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What’s in Chatham?

8 Jun

We’ve never been in Chatam and waiting for repairs gives us a chance check out the highlights. This plant closeby is one of only three similar alcohol/ethanol producing plants in North America http://www.gfsa.com
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Recently we switched our home internet service provider to Teksavvy and their office is within a km of our motel.

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Their bumper sticker boldly proclaims why we switched ISP.
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One of the largest auto resoration companies, Rob Meyers auctions, is about 15km from here; this afternoon we made a short visit.

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Suzuki stator is kaput

7 Jun

We rode to Chatham and the motorcycle failed to start at the gas station where we filled up. We gladly accepted a battery boost from a friendly young woman and were able to get underway. A word of caution here to bikers to remember when boosting a MC battey with a car; do not run the car engine. Use only it’s battery, or the car’s high output alternater will damage the smaller MC battery. Any way we found our way to Bobs Motorsport Ltd, a Suzuki dealer. We needed to solve the problem knowing that we wouldn’t likely be able to ride much further. I know that we were lucky to get as far as we did this morning.

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All the wonderful staff are family members.

http://www.bobsmotorsports.com
While waiting we found this 2014 model for us to sit on.
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Meanwhile our 2007 was in the shop.
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The diagnosis is that our Suzuki stator (alternator/magneto kind of thingy) is dead. It is my first Vstrom breakdown in 144,400 km that has stopped it; so stranding us in Chatham. Although we left the shop running on a borrowed battey and with ours charged and in the sidecase as a backup spare. So we are ok to ride some short distances in town while waiting for repairs. Maybe we will do some laundry. Oh, whoppee!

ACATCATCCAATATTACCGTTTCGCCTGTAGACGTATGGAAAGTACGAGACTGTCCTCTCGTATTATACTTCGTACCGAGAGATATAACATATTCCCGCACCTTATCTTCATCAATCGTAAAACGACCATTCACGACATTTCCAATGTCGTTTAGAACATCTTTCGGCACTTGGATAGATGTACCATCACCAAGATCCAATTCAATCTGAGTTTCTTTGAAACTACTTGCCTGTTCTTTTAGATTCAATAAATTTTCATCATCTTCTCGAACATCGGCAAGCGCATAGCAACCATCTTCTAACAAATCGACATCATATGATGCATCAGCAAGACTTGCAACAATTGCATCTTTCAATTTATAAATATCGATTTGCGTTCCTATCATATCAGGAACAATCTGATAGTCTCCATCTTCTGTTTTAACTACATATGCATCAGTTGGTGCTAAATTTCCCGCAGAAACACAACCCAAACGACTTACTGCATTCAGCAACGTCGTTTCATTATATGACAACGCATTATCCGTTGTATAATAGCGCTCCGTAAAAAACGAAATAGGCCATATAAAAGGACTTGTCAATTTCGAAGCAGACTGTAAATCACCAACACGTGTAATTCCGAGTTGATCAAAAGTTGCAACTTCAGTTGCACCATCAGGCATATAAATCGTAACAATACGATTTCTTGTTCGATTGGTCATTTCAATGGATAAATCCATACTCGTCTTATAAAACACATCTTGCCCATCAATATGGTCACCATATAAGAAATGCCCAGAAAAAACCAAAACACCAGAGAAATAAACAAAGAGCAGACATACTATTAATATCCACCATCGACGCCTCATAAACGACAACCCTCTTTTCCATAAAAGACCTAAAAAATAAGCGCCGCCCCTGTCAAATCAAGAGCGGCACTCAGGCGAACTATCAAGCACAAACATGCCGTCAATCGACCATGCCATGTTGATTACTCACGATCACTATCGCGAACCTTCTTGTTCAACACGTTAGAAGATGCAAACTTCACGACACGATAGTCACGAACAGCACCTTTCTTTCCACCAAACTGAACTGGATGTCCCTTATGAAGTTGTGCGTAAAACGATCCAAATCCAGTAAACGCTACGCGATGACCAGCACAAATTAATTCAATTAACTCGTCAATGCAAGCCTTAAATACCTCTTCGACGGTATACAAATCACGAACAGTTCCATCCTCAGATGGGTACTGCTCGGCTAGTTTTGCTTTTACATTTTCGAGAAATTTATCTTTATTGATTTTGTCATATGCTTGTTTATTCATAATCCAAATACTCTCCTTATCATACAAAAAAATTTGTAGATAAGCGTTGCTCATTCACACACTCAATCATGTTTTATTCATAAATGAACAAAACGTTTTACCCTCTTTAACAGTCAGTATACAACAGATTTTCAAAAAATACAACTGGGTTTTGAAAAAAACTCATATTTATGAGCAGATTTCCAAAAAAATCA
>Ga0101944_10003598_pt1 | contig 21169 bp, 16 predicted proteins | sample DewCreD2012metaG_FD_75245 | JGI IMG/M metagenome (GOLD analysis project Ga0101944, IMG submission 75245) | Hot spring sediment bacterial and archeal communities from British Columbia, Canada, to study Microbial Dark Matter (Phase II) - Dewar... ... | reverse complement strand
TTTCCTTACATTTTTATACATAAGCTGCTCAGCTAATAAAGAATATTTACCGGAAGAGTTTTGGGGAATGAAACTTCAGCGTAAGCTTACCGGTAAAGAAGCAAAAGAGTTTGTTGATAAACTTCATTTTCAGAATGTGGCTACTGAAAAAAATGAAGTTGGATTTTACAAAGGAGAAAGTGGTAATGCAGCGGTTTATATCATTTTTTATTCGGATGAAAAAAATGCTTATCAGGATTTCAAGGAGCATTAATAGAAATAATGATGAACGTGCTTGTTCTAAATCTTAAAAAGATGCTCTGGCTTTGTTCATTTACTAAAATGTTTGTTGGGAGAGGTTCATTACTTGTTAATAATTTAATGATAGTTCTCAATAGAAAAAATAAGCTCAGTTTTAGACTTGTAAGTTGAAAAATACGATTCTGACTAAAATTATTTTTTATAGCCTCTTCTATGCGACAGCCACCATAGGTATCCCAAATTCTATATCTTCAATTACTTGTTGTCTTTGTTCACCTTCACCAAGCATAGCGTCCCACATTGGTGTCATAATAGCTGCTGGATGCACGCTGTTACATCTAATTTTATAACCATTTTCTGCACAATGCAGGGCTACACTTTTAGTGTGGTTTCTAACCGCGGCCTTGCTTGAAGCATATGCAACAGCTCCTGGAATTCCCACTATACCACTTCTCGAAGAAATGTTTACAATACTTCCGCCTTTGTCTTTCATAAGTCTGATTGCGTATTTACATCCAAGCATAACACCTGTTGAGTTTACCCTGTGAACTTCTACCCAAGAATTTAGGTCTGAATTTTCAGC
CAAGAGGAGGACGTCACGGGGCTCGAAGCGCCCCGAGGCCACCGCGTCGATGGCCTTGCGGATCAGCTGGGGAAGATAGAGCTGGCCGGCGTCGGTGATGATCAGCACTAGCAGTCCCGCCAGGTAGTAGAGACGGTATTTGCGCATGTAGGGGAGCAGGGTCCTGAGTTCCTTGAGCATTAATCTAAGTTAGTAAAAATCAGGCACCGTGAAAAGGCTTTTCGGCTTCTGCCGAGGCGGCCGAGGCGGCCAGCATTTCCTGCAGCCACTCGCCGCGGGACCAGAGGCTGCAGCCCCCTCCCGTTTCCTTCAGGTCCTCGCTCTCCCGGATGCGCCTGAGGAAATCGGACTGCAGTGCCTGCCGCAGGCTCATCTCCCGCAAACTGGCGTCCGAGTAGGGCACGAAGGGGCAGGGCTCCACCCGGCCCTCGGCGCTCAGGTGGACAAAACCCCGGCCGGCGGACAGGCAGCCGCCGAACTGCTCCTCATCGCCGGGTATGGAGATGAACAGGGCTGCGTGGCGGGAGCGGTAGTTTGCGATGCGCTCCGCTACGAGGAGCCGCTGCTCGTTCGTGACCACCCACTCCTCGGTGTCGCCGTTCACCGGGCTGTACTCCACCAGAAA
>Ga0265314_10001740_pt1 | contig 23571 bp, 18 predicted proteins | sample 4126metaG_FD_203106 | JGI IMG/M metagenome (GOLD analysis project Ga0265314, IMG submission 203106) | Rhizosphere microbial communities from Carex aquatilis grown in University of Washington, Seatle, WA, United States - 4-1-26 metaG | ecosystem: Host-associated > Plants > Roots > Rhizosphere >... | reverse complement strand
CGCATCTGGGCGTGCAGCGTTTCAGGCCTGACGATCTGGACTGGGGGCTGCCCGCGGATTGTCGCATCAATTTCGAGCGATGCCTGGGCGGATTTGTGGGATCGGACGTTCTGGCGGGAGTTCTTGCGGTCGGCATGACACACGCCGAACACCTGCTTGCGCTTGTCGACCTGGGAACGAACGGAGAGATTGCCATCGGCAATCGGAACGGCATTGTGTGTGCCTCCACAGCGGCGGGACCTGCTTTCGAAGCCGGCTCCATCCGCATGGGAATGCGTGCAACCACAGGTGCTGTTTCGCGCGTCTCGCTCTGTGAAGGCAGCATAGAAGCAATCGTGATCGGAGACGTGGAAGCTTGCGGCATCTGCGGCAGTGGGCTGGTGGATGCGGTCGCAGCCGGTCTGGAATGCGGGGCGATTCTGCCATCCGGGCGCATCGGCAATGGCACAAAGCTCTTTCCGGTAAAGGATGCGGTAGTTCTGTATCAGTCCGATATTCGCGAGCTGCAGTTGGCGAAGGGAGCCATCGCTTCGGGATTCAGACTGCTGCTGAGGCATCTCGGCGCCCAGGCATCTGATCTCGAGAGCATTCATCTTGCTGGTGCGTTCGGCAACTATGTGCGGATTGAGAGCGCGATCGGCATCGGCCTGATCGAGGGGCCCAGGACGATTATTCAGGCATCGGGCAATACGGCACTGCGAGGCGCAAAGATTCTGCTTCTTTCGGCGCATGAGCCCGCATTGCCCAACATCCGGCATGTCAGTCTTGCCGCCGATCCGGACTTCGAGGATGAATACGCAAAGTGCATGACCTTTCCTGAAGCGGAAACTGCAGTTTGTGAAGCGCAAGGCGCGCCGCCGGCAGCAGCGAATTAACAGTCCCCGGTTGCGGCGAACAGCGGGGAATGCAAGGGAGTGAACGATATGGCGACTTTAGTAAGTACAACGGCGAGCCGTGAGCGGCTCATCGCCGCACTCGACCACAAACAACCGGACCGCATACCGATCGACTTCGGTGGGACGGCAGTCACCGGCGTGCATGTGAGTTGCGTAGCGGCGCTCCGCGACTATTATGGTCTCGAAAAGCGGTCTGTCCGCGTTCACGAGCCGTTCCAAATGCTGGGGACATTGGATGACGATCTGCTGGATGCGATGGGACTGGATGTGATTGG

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Nice of our trusty bike to get us back into Canada, after almost two weeks of touring, through yesterdays major highway detours in Detroit and the hot delay and line-ups at customs. What a great machine it is. I’ve never owned a car that has gone so far without some sort of breakdown or flat tire.
In the line-up for customs to get from Detroit to Windsor the engine was certaily hot. Even with the coolant leak problems of the past weeks the engine never temperatures were controlled, at speed it was always the normal two bars, and only a couple times three bars for a short time. But the engine sure felt hot in between my legs in the line-up. My wife got off and walked beside. It prompted the customs officer to say “So he made you walk?” My research on the Stromtrooper forum leads me to believing that the heat probably contributed to the failure of my stator; but it is the original part. When Darrell gets it apart I might know for certain.

Obviously I do think very highly of the reliability of my Suzuki Vstrom.
With luck we can order the right parts on Monday morning and possibly even be on our way as soon as late Tuesday afternoon. Darrell the mechanic should also be able to fix the coolant leak. He suspects that the problem is just a simple “O” ring (#9 in microfiche) that leaks and that all the hoses should be fine.
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Adventure Riding for me is all about the nice people that I meet along the way. Everyone that we have dealt with today, including Marjorie at the Comfort Inn, is so helpful that it reminds me of everyone that I met last summer in Newfoundland.

Here’s me doing a washinabucket of my favourite sweat wicking Horizons Unlimited T-shirt.